Ah, Filipino cuisine, how do we begin to define thee? For one, we could start with the centuries old story of our nation’s present-day, gastronomic fare. In pre-colonial times, we relied on the blessings of our resource-rich country, which yielded immense numbers of livestock, rice, and various crops. Our cuisine grew to adapt and materialize as several cultures made their presence known within the archipelago, the telltale outcome of trade and colonization.
The Malays introduced spices, and the Chinese, their pansit and stir-fry. Meanwhile, the Americans brought in convenience cooking and their glorious fried chicken. Of these outward influences, the Spaniards have revolutionized our taste buds the most. Add the other global food trends that have spilled over to our shores in the past hundred years, and you’ve got a melting pot that constitutes our gastronomy today.
I had a chance to hear the thoughts of Berna Puyat– former DA undersecretary and major proponent of Madrid Fusion – on the matter. She says a Filipino’s tastebuds is very specific—constantly on the lookout for four concrete flavors: matamis (sweet), maalat (salty), maasim (sour), and malinamnam (savory). These are the four primary characteristics of our cuisine. Notice how our flavor profile is always a case of extremes with little room for in-betweens? Our dishes are distinguishable by never being bland and always being intense.
On a separate correspondence, Chef and author Tatung Sarthou shared the dynamics of a meal in every Pinoy household. We are a people whose dining table revolves around rice, he says. Another must for us is the sawsawan. “Viands, sidings, and dipping sauces play off each other’s taste, flavors, and textures with rice mitigating its intensity in the mouth.” How much we integrate patis, toyo, or suka allows us to have an intimate experience with the food. We become active participants in its creation, maximizing our involvement and ultimately, our senses. The otherwise mundane task then becomes something to look forward to.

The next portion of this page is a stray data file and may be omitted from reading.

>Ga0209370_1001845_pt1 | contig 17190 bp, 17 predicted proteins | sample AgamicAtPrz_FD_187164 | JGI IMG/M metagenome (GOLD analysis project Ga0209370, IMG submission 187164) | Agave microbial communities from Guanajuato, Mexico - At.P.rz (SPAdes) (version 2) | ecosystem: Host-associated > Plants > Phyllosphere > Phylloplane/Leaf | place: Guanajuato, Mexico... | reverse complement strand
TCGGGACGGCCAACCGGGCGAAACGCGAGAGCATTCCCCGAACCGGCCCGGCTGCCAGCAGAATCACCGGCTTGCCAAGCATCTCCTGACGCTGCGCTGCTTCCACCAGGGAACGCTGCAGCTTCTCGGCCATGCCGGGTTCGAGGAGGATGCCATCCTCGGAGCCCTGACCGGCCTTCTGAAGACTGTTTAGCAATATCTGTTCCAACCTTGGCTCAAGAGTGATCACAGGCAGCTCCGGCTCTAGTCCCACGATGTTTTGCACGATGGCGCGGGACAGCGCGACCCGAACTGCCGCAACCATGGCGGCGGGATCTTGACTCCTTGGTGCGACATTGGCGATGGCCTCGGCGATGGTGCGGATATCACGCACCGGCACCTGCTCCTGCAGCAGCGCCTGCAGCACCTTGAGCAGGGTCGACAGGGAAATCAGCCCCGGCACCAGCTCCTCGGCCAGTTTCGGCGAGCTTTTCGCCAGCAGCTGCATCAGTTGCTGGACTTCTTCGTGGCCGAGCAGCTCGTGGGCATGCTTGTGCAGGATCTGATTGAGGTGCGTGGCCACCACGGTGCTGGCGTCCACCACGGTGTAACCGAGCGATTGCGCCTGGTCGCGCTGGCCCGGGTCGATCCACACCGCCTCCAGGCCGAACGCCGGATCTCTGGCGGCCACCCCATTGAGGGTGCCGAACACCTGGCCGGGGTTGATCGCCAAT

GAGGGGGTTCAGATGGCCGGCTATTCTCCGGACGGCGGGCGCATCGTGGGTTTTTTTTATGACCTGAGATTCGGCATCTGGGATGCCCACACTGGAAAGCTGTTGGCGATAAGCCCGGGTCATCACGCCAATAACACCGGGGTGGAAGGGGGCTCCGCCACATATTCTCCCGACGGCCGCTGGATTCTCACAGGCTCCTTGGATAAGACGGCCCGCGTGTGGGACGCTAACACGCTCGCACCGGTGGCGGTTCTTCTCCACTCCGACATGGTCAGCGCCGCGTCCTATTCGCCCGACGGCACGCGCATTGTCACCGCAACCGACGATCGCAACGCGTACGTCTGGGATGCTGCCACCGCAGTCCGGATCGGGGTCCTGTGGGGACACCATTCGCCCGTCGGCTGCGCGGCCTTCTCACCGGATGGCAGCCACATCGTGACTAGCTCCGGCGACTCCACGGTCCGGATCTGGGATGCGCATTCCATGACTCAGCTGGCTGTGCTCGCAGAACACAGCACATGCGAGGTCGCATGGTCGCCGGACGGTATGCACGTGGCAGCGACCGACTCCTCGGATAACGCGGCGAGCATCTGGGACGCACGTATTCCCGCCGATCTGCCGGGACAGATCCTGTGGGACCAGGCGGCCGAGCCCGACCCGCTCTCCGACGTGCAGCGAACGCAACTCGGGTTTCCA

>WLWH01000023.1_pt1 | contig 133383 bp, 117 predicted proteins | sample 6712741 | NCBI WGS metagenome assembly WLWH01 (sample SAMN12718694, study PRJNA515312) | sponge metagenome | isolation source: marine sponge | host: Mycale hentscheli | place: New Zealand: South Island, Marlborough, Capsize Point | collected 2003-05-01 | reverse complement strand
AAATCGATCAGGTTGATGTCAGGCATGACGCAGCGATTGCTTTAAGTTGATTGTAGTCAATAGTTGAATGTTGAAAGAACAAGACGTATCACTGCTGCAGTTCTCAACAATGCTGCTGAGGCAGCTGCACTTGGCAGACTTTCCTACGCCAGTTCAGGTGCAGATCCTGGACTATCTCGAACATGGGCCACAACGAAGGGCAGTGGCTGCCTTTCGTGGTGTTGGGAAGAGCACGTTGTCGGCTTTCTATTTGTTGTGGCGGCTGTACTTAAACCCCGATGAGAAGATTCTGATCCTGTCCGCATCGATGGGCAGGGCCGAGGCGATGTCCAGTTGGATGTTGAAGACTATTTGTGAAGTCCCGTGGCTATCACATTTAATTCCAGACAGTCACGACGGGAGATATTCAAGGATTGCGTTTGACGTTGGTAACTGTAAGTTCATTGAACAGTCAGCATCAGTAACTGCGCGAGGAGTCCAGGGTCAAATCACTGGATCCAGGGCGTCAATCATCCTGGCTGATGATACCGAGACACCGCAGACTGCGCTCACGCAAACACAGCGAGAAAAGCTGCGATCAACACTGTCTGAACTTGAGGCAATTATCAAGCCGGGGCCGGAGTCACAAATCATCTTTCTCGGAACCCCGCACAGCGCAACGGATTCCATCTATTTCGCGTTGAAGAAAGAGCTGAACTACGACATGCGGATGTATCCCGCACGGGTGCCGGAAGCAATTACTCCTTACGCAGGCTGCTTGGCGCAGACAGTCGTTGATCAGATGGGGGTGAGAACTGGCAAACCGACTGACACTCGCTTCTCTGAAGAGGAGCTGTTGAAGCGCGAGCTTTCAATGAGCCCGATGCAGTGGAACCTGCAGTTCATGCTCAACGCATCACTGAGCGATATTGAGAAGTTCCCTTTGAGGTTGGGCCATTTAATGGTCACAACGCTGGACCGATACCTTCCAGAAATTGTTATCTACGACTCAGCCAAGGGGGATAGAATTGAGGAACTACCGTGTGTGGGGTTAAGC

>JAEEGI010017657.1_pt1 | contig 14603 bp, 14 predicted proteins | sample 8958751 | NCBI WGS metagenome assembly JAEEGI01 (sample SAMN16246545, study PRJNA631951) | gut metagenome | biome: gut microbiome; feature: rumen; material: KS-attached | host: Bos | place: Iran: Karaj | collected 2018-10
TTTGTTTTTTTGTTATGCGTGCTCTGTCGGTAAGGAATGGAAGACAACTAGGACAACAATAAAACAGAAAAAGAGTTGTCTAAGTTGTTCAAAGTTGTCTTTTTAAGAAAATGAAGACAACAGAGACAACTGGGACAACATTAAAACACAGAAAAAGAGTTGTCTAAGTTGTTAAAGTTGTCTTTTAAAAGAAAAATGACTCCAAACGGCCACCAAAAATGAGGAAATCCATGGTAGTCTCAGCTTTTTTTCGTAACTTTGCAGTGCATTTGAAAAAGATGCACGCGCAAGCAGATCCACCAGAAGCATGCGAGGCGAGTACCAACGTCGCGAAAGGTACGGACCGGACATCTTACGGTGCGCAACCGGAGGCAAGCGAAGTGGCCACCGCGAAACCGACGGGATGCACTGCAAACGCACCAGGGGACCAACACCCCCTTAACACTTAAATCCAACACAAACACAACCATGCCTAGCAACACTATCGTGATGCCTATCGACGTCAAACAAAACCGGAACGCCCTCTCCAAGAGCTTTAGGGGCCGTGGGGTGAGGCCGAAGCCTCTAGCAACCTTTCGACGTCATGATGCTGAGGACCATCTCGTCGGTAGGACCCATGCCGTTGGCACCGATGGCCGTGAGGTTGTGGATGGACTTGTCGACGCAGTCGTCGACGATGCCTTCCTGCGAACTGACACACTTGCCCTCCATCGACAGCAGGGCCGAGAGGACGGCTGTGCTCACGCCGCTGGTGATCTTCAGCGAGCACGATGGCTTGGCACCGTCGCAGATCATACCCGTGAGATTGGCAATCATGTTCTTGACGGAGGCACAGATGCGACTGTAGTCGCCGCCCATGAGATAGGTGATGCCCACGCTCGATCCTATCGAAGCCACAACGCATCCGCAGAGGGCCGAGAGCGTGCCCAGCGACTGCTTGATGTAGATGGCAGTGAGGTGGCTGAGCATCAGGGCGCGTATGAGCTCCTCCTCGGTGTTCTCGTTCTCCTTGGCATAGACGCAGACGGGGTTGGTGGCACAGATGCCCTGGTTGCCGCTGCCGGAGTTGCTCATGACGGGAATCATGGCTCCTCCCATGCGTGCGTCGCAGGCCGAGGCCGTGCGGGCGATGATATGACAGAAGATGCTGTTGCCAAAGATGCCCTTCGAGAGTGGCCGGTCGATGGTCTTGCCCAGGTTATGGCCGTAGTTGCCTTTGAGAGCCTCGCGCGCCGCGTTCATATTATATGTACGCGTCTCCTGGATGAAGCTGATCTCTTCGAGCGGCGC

With these in mind, what exactly is Filipino cuisine? Have we not lost ourselves in the process?
The truth of the matter is this: the only way to have a full grasp of our gastronomy is through one’s own experience with it. It’s what you grew up with. It merges the past with the present, and is reflective of the culture and story of each home. It’s not a case of lost identity; rather, it’s a quintessence of our being.